• Bassma Al Jandaly, Editor In Chief

Angela Merkel warns Vladimir Putin on Belarus

Angela Merkel warned Vladimir Putin not to intervene militarily in Belarus, after the Russian president announced he would send a newly created reserve police force there if the pro-democracy protests turned violent.

Speaking at her annual summer press conference, the German Chancellor said the Belarusian people are fighting for the right to protest and express their opinion “which we take for granted”, and that it should be authorized to exercise these rights “independently, without interference from outside. – from any direction ”.

“I hope that [the new Russian] the troops will not be deployed, ”added Merkel.

The Chancellor spoke as relations between Russia and Germany entered a new period of turbulence. Last week, the Russian opposition activist, Alexei Navalny, was rushed to hospital in Berlin after falling ill during a campaign trip to Siberia. Doctors at the city’s Charité Hospital said he was probably poisoned by a substance similar to a nerve agent. Russia has rejected their findings.

Charity said Friday that Navalny’s condition was stable. He remains in an induced coma, and is attached to a ventilator in intensive care.

Some politicians have suggested that Berlin should respond to the alleged poisoning of Mr Navalny by withdrawing from Nord Stream 2, the pipeline intended to bring Russian natural gas directly to Germany, bypassing Ukraine.

Ms Merkel rejected this idea. “I think we should decouple these things,” she said. “We believe that Nord Stream 2 should be completed.” She reiterated her position that the pipeline is an “economic project” and connecting it to Mr. Navalny would not be “appropriate”.

Mr Putin’s mention of a new police force for Belarus, made Thursday in an interview with Russian state television, came after nearly three weeks of mass protests against the regime of Belarusian President Alexander Lukashenko, the worst of his 26 years on the diet.

Lukashenko, who has long been financially supported by Russia, has repeatedly called for military aid from Moscow.

But Mr Putin stressed that he would only deploy the new force if the situation in Belarus “got out of hand” and “extremist elements” began to “set cars on fire” or “take over government buildings. “.

The Belarusian opposition alleges that the August 9 elections which gave Lukashenko a resounding victory were rigged. The EU declined to recognize the result, saying the poll was neither “free and fair”.

EU foreign policy chief Josep Borrell said on Friday that the bloc’s ministers reached an agreement to advance election sanctions and drew up a draft list of nearly 20 people to target .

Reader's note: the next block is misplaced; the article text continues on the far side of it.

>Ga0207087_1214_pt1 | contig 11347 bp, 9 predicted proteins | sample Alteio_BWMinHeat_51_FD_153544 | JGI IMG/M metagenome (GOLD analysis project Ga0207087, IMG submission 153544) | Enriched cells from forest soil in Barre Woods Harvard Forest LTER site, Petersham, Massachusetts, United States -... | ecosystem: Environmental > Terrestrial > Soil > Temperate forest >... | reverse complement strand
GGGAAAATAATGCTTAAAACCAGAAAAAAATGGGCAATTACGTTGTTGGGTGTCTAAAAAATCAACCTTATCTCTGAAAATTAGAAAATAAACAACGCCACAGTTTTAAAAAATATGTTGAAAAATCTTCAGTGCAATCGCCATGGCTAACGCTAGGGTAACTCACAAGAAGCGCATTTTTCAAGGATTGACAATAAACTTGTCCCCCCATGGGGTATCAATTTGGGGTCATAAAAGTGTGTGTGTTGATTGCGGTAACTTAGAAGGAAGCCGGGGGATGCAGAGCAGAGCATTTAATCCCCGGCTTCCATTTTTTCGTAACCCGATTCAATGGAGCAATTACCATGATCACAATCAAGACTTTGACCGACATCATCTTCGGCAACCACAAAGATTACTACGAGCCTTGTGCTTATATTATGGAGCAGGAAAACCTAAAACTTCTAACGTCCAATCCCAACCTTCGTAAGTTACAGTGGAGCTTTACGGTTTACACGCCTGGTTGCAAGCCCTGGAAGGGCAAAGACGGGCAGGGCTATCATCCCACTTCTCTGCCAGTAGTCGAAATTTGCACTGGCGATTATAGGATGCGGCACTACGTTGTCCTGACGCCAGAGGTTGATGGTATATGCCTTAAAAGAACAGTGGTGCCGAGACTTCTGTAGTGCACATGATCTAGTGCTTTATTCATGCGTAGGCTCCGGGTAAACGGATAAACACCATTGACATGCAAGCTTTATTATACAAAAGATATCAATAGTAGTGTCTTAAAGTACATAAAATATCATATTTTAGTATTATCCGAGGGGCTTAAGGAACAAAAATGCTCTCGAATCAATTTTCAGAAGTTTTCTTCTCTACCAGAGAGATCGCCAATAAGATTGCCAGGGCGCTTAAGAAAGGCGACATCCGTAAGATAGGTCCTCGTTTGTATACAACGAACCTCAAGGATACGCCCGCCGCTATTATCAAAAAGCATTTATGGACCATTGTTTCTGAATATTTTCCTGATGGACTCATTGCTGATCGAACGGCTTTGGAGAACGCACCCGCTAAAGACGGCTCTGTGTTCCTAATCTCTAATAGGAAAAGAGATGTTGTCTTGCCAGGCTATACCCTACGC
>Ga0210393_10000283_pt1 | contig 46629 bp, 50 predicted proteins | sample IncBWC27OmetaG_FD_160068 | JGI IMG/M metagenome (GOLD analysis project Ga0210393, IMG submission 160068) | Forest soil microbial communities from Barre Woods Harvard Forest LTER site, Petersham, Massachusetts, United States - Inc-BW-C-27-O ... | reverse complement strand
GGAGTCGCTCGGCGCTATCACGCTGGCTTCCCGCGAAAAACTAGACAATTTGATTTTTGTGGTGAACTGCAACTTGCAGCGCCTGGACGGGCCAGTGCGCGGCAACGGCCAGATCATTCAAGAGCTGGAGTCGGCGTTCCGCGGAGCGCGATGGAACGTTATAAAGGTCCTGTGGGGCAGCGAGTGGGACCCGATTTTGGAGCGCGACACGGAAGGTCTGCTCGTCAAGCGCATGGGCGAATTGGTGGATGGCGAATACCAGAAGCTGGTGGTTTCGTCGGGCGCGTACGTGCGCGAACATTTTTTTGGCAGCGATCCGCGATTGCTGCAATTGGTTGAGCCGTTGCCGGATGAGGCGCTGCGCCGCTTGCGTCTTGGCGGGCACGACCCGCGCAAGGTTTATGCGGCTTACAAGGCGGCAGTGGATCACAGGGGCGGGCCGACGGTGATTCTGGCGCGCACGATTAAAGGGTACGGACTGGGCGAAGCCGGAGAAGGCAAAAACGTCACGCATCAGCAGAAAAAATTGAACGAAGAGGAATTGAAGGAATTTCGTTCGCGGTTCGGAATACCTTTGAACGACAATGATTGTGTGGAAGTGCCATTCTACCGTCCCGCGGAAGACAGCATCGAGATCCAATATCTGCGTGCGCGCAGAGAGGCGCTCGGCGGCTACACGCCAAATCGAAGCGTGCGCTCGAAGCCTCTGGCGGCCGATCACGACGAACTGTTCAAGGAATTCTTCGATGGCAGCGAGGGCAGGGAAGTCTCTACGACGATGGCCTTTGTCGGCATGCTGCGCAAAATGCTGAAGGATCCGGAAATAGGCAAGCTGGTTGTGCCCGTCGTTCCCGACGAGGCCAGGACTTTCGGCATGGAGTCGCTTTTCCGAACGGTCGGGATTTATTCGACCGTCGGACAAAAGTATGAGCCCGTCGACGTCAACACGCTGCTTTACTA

Mr Borrell did not give details of when these sanctions might be imposed or who would be on the list, although he said this could expand depending on events in Belarus.

“[The list] was at the start of 12 years, then grew to almost 20, ”he told reporters after an informal meeting of EU foreign ministers in Berlin. “I think it will intensify further in the following days”

Ms Merkel also called for a negotiated settlement of the dispute in the Eastern mediterranean between Greece and Turkey on hydrocarbons. She said EU member states should “take things that our Greek friends present to us very seriously and support them when they are right”.

But when asked what she thought of France’s announcement to join naval exercises in the region, she replied, “I’ve always said we have to avoid any further escalation.” Greece and Turkey are both members of NATO “and we should try to resolve these issues within the alliance”.

Greece and Cyprus have called for EU sanctions to be imposed on Turkey in retaliation for what Athens calls illegal drilling activities in a region rich in natural gas.

French Armed Forces Minister Florence Parly has announced that France will join military exercises alongside Greece, Cyprus and Italy in the eastern Mediterranean. Ms Parly said the Mediterranean should be a place of “stability and respect for international law”, rather than a “playground for the ambitions” of certain actors.

Heiko Maas, Germany’s Foreign Minister, announced this week that Greece and Turkey are “playing with fire” and “any spark, no matter how small, could lead to disaster.”


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